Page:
To read the earlier E-Sylum article, see:

Denise Rust Ponzi Scheme Plea Deal

Here's the latest update from Utah in the Rust Rare Coin precious metals scheme. -Editor

Rust Rare Coin A rare-coin dealer’s wife named in an indictment for money laundering last May reached a plea agreement Thursday.

Denise Gunderson Rust, who allegedly helped her husband, Gaylen Dean Rust, run a $200 million Ponzi scheme attempting to defraud investors with a fake silver trading program, pleaded guilty to one count of money laundering, according to the U.S. attorney for Utah.

The indictment alleged that from 1996 to November 2018, Gaylen Rust conspired to defraud people by offering them stock in a silver trading program, using money from later participants to pay back the promised return to early investors. The money was never used to purchase silver, though, according to the court documents, and there was never any silver placed in depositories.

To read the complete article, see:
Wife of rare-coin dealer indicted for Ponzi scheme cuts a deal (

To read the earlier E-Sylum article, see:

The Waterloo Medal

This SPINK Insider article discusses a Waterloo Medal and other medals in the firm's upcoming July sale of Orders, Decorations and Medals. -Editor

Waterloo medal The Waterloo Medal seen here and awarded to Lieutenant-General the Hon. Sir Charles Colville represents one of only six Waterloo medals awarded to British Lieutenant-Generals. Colville had a long and distinguished military career, commencing in the West Indies in the 1790’s followed by Egypt in 1801 then the Peninsular War; he played a prominent part in the sieges of Ciudad Rodrigo and Badajoz (in January & April 1812 respectively), being wounded at the latter during the final assault.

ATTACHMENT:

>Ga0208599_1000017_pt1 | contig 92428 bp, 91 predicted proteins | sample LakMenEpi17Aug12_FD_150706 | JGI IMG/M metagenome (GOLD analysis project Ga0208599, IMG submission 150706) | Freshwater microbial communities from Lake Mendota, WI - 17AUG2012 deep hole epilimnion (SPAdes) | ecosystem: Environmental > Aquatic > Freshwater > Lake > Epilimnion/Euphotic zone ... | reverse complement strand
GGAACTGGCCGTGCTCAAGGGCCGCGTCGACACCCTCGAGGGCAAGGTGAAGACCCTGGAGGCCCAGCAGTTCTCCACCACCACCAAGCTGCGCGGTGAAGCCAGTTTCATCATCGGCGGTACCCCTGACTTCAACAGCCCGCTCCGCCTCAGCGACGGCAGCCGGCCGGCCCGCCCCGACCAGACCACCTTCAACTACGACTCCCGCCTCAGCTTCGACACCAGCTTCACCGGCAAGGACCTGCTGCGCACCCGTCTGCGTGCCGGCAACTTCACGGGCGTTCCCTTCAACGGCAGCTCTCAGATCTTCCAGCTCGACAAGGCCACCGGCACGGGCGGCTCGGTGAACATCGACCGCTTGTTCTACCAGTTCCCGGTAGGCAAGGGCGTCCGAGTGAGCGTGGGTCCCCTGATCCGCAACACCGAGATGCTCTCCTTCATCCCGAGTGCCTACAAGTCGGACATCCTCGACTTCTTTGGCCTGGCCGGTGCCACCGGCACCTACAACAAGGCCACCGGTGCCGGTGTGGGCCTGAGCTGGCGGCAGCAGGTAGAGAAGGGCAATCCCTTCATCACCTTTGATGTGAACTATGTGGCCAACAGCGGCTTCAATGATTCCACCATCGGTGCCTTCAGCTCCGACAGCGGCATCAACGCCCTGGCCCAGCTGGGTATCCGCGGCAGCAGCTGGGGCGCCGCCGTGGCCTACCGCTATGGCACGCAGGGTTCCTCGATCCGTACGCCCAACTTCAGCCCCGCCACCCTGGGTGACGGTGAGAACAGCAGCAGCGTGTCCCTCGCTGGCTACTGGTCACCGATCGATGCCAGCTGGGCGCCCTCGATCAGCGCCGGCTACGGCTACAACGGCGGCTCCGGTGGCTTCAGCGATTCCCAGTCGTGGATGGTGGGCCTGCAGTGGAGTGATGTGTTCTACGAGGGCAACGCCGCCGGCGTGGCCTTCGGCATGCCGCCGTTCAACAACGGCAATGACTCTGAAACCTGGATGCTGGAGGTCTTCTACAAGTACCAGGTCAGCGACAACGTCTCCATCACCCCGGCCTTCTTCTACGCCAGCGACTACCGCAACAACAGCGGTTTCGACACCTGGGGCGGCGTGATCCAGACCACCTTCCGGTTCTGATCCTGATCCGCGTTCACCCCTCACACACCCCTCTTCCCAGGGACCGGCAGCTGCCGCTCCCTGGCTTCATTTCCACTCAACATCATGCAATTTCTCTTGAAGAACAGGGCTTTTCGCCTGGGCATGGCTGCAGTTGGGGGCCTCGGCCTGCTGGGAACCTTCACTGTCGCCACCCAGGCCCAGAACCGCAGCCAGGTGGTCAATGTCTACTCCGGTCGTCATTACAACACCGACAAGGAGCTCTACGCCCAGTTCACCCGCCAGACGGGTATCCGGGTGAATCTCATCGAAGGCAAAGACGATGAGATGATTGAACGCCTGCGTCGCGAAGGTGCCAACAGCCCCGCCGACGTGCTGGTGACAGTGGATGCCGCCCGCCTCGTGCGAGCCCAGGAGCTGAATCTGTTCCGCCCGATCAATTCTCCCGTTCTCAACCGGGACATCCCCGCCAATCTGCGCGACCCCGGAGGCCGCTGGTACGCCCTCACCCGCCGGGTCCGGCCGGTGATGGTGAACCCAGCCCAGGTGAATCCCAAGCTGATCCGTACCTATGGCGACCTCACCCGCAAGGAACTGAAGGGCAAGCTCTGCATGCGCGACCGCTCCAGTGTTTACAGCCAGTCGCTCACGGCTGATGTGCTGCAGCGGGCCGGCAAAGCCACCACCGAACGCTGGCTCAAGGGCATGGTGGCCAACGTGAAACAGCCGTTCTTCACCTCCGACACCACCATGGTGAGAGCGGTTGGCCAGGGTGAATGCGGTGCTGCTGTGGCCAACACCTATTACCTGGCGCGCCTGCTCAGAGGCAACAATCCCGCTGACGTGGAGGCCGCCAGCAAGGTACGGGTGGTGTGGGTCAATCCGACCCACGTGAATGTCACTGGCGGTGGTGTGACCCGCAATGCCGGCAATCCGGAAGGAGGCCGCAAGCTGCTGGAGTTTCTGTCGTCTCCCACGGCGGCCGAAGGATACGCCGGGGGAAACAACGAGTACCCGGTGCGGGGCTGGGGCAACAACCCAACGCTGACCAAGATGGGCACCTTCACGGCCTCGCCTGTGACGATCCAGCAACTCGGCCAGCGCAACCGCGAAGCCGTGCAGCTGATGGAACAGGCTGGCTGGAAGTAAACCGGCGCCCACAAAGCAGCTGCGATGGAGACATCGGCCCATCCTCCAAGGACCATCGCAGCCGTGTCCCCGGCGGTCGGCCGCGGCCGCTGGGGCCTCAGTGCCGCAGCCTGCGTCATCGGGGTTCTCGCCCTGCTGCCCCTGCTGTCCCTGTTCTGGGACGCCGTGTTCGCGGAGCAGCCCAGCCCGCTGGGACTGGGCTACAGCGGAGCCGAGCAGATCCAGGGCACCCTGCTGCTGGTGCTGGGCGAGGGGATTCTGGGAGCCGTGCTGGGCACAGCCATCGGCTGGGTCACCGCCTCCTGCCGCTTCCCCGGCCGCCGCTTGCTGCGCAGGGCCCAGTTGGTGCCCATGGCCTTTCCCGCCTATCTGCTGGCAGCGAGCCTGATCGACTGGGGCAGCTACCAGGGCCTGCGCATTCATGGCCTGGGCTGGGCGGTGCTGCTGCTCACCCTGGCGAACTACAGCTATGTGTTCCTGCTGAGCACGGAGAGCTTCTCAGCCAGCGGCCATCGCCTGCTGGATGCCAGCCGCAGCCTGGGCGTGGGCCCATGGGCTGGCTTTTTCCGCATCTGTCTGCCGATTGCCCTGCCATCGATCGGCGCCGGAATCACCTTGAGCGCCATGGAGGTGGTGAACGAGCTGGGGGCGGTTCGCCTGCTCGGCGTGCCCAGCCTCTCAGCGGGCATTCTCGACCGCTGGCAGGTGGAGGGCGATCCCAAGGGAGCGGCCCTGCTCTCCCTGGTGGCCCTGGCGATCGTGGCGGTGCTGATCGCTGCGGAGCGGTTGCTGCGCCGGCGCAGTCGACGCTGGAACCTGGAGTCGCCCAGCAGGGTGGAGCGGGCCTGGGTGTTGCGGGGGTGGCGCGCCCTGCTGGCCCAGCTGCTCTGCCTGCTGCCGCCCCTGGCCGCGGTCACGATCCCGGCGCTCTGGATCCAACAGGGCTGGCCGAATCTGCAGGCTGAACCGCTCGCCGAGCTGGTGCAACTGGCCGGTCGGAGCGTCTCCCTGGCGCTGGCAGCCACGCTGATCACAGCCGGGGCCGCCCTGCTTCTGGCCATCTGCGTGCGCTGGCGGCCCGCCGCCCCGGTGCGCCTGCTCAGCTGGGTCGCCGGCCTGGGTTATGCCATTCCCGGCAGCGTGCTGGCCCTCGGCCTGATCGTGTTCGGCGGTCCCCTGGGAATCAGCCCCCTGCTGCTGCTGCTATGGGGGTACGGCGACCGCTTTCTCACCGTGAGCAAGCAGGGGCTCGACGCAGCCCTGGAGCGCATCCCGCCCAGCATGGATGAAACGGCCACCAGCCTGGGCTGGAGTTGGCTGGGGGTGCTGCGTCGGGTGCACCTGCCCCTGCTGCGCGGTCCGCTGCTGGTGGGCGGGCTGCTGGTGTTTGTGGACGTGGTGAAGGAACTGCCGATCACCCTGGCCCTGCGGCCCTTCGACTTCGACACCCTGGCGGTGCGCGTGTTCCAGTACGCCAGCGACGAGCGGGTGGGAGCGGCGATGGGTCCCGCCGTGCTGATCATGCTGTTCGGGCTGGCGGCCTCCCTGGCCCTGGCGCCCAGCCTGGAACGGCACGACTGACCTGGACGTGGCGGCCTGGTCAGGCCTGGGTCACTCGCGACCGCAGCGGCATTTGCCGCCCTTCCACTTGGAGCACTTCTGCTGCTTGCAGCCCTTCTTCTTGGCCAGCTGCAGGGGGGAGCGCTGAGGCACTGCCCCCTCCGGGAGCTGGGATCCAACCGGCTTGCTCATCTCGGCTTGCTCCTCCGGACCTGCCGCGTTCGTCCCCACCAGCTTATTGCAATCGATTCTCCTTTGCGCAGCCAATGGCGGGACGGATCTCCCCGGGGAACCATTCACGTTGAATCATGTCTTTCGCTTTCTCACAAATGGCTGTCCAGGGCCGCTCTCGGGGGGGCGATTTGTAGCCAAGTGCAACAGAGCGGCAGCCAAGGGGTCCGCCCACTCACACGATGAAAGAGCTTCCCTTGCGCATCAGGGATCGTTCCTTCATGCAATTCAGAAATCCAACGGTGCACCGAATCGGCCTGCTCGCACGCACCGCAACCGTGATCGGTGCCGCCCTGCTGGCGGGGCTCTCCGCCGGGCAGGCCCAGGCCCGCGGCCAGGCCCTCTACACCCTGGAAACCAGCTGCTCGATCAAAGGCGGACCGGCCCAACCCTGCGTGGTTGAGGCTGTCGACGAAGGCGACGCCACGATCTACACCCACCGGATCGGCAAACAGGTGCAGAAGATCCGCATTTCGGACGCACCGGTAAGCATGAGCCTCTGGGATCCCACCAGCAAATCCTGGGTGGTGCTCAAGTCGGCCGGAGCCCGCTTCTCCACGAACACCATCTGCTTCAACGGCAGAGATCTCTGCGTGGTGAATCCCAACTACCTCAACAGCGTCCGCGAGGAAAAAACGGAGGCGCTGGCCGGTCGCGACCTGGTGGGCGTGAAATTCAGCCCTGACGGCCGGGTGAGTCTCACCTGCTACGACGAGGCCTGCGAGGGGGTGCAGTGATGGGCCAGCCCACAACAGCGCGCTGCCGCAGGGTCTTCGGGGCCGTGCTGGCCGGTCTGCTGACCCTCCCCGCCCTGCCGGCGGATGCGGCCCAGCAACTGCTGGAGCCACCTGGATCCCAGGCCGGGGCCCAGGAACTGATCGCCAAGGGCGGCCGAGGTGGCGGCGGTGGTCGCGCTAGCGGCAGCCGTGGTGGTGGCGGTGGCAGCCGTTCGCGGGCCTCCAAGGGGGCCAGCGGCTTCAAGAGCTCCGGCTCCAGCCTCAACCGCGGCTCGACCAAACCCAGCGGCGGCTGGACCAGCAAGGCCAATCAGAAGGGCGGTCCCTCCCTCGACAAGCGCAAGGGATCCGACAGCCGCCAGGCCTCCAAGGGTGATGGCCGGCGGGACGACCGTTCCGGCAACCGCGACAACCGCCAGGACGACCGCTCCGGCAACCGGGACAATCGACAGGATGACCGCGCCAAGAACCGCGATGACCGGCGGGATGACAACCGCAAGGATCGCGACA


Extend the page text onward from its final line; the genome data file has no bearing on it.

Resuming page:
In later life Colville went on to become Commander-in-Chief of the Bombay Army and Governor of Mauritius before retiring to London, where he died in 1843.

To read the complete article, see:
Commemorating the Battle of Waterloo, 205 Years On (

Higher Prices for Engraved Gems

Engraved gems are closely related to numismatics, and highly collectible. Recently we discussed a new book on the topic. Here's an article from Antiques Trade Gazette about the current market for gems. -Editor

Guiseppe Cerbara agate cameo gem oval hardstone intaglio gem

Interest in glyphic art, that reached its collecting apogee during Grand Tour collecting, is resurgent once more.

Museum and dealer exhibitions, new collectors, new literature – and a sense that the market was undervalued – have prompted a spate of strong prices at auction.

Last year, in particular, was a renaissance moment for hardstone cameos and intaglio gems. The year that began with the sale of a sardonyx cameo ring by the noted English engraver Nathaniel Marchant for £39,000 at Tennants of Leyburn in January included the re-emergence of two of the ‘lost’ Marlborough jewels – a Renaissance period sapphire intaglio carved with the bust of Julius Caesar (£62,000 at Woolley & Wallis in July) and another with the face of Mark Anthony in golden sard (£36,000 at Cheffins in December).

So far in 2020, this ‘return to form’ has continued with Far Eastern interest growing.

To read the complete article, see:
Intaglios cutting a deeper impression and making higher prices (

To read the earlier E-Sylum article, see:

NBS Do You Love Coin Book card ad

Wayne Homren, Editor